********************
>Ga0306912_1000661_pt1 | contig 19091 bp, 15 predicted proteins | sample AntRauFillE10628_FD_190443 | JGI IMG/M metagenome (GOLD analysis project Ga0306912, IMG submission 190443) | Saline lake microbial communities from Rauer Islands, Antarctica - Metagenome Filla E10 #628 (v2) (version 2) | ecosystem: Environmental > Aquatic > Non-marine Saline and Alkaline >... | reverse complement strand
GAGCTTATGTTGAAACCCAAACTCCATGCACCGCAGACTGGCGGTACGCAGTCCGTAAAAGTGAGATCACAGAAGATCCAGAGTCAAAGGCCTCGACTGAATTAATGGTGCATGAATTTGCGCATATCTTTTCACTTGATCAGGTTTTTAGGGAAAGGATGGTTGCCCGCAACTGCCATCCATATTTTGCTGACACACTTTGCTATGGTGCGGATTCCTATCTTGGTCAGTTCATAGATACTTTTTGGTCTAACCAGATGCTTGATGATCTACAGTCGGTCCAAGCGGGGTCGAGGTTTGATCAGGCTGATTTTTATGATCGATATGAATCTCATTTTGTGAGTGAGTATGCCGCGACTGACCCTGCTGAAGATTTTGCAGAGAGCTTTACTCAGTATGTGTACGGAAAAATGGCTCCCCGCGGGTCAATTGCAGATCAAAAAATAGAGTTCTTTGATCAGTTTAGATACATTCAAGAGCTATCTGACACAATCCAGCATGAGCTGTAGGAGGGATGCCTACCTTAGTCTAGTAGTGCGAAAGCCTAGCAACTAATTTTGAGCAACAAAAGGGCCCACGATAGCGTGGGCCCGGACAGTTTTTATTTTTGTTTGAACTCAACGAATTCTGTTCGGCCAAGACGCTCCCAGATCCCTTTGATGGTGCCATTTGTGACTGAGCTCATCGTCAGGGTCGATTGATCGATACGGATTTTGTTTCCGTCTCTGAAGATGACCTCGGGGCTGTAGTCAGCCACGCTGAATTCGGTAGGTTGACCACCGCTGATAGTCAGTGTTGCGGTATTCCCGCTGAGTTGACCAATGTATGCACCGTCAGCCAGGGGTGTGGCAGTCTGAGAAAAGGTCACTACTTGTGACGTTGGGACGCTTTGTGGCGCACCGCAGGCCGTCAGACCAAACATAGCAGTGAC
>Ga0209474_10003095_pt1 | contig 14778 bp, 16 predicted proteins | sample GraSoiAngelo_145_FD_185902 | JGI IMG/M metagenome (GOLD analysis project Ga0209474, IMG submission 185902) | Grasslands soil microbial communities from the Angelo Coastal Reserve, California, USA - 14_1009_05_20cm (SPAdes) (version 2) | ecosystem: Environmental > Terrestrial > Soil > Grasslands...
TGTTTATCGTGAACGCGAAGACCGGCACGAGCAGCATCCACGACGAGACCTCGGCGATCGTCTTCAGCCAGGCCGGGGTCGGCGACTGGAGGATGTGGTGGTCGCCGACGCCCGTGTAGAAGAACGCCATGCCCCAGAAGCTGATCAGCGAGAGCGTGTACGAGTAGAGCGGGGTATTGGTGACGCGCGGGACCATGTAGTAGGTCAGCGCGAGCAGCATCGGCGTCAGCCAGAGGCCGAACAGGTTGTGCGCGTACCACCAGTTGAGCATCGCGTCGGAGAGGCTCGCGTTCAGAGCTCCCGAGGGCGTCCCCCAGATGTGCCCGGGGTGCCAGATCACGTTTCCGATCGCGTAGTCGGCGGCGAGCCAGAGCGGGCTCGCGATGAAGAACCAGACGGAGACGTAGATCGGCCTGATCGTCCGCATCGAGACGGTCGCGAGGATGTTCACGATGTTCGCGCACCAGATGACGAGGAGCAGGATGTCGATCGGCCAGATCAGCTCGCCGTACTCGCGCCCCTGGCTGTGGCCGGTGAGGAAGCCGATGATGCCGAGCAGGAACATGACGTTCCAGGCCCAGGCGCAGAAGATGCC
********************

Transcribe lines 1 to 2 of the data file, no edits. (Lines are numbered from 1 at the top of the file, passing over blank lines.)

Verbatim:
>Ga0306912_1000661_pt1 | contig 19091 bp, 15 predicted proteins | sample AntRauFillE10628_FD_190443 | JGI IMG/M metagenome (GOLD analysis project Ga0306912, IMG submission 190443) | Saline lake microbial communities from Rauer Islands, Antarctica - Metagenome Filla E10 #628 (v2) (version 2) | ecosystem: Environmental > Aquatic > Non-marine Saline and Alkaline >... | reverse complement strand
GAGCTTATGTTGAAACCCAAACTCCATGCACCGCAGACTGGCGGTACGCAGTCCGTAAAAGTGAGATCACAGAAGATCCAGAGTCAAAGGCCTCGACTGAATTAATGGTGCATGAATTTGCGCATATCTTTTCACTTGATCAGGTTTTTAGGGAAAGGATGGTTGCCCGCAACTGCCATCCATATTTTGCTGACACACTTTGCTATGGTGCGGATTCCTATCTTGGTCAGTTCATAGATACTTTTTGGTCTAACCAGATGCTTGATGATCTACAGTCGGTCCAAGCGGGGTCGAGGTTTGATCAGGCTGATTTTTATGATCGATATGAATCTCATTTTGTGAGTGAGTATGCCGCGACTGACCCTGCTGAAGATTTTGCAGAGAGCTTTACTCAGTATGTGTACGGAAAAATGGCTCCCCGCGGGTCAATTGCAGATCAAAAAATAGAGTTCTTTGATCAGTTTAGATACATTCAAGAGCTATCTGACACAATCCAGCATGAGCTGTAGGAGGGATGCCTACCTTAGTCTAGTAGTGCGAAAGCCTAGCAACTAATTTTGAGCAACAAAAGGGCCCACGATAGCGTGGGCCCGGACAGTTTTTATTTTTGTTTGAACTCAACGAATTCTGTTCGGCCAAGACGCTCCCAGATCCCTTTGATGGTGCCATTTGTGACTGAGCTCATCGTCAGGGTCGATTGATCGATACGGATTTTGTTTCCGTCTCTGAAGATGACCTCGGGGCTGTAGTCAGCCACGCTGAATTCGGTAGGTTGACCACCGCTGATAGTCAGTGTTGCGGTATTCCCGCTGAGTTGACCAATGTATGCACCGTCAGCCAGGGGTGTGGCAGTCTGAGAAAAGGTCACTACTTGTGACGTTGGGACGCTTTGTGGCGCACCGCAGGCCGTCAGACCAAACATAGCAGTGAC